COVID-19 and Kids
October 03, 2021

COVID-19 and Kids

We explore the mental health impacts of the COVID-19 pandemic on one of society's most vulnerable groups: kids.

The NSW government recently introduced ‘friend bubbles’ for children stuck in lockdown. The concept came as a relief for some, but it’s fair to say most kids are still not socially engaging with peers the way they used to. Children have emerged as one of the most vulnerable groups amidst the COVID-19 pandemic - and we don’t just mean from the virus.

DEFINING THE FRIEND (BUBBLE) ZONE

Children living in areas subject to stay-at-home orders (with fully vaccinated parents) can nominate two friends who are allowed to come to their house to play and study - but they must also be in each others’ bubble. Logical in theory, but the arrangement has already left some kids feeling left out or like they have to rank their friends.

THE NUMBERS

According to data provided by the Australian Federal Health Department, approximately 7000 people under the age of 19 have contracted the virus since the first national case was reported, including 2,700 children under the age of 10. A ‘Guardian Essential Poll’ shows that when it comes to emotional and mental health, most carers (69%) report feeling worried that their children are missing out on socialising with their friends and teachers, while 61% believe their kids are falling behind in their learning.

SOCIOEMOTIONAL GROWTH

School closures across Australia and the world is one of the most visible ways in which children have been affected by the pandemic. A lack of social and cognitive stimulation, which they would normally receive outside the home, can lead to numerous underdeveloped tools - including delays in speech and cultural cues.

MENTAL HEALTH

The AIHW report found phone and online support organisations (such as Kids Helpline) reported substantial increases in demand for their services during the COVID-19 pandemic. In an August 21 academic investigation, researchers discovered one in four young people (under 18 years) globally is experiencing clinically elevated depressive symptoms, while one in five is experiencing clinically elevated anxiety symptoms. The research also acknowledges that girls and adolescents have proved to be worse off from persistent lockdowns and limited social contact.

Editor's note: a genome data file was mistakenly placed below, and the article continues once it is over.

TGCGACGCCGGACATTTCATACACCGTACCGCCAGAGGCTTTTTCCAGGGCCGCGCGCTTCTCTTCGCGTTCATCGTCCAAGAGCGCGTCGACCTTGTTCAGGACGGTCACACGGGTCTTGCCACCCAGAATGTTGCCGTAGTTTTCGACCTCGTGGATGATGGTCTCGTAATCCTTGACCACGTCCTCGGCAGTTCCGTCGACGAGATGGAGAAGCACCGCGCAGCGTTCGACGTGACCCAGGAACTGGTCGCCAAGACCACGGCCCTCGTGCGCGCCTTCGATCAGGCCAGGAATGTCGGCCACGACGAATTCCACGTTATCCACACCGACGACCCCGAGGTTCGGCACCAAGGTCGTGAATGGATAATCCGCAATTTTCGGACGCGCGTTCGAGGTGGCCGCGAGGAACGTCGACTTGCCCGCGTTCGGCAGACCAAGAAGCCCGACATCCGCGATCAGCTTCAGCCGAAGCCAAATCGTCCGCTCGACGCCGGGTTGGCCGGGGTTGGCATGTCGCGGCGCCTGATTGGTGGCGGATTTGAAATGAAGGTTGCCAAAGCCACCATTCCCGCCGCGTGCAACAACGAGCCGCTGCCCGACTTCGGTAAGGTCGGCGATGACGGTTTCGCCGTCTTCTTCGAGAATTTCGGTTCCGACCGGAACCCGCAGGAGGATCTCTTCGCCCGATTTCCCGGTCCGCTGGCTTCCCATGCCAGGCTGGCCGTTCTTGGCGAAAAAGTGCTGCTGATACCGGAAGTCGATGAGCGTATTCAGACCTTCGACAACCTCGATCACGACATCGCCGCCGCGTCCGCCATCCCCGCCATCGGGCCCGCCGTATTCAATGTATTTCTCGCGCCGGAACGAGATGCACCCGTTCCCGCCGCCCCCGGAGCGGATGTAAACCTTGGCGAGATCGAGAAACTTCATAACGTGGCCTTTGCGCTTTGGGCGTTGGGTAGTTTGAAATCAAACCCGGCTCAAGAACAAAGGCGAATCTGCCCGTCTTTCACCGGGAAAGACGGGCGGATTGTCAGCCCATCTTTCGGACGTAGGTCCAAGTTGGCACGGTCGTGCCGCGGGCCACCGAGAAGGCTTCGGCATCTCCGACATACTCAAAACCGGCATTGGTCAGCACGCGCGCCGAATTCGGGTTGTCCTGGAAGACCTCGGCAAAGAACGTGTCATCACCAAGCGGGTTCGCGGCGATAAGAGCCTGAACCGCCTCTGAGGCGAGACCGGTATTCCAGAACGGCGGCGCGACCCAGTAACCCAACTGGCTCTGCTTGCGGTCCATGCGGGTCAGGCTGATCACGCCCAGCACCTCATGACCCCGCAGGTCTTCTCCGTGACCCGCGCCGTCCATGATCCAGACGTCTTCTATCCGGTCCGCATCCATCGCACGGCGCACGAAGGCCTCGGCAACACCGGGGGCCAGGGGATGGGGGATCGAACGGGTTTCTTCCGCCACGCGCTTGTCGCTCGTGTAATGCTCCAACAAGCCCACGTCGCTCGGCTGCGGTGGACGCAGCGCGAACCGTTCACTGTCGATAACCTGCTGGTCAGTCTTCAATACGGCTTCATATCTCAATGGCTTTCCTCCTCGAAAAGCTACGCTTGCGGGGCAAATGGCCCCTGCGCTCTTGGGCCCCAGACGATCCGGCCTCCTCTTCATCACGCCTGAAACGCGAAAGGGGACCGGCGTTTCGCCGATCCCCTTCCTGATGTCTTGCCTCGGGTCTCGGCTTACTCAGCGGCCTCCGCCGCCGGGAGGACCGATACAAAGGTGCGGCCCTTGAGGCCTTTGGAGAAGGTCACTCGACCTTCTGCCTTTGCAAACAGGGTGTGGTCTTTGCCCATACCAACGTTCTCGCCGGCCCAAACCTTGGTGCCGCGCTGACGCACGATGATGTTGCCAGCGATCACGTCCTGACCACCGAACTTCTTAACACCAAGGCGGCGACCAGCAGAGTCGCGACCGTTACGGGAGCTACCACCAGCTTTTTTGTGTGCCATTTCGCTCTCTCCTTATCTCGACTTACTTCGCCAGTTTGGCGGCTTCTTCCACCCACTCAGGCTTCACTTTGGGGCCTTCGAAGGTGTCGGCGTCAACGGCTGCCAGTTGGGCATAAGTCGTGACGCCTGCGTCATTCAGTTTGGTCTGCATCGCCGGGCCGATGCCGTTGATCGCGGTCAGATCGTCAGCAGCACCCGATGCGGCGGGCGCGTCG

THE GOOD NEWS

Most experts agree that if social distancing doesn’t exceed a few months most kids will bounce back fine. “This generation … have been virtually socialising with their friends their whole lives,” says developmental psychologist and family coach Cameron Caswell, PhD (in an article for Healthline). “They are used to connecting through their devices and online, so that part of social distancing will likely be easier on them than the rest of us.”

SEEKING HELP

However, if your child or teenager is experiencing COVID-induced anxiety that’s interfering with their ability to function day-to-day, or is particularly distressing to them, lean on your support systems. And we don’t just mean friends or family (because these aren’t always an option for everyone) – there are a bunch of digital tools and helplines available for you and your child.

REACH OUT

However, if your child or teenager is experiencing COVID-induced anxiety that’s interfering with their ability to function day-to-day, or is particularly distressing to them, lean on your support systems. And we don’t just mean friends or family (because these aren’t always an option for everyone) – there are a bunch of digital tools and helplines available for you and your child.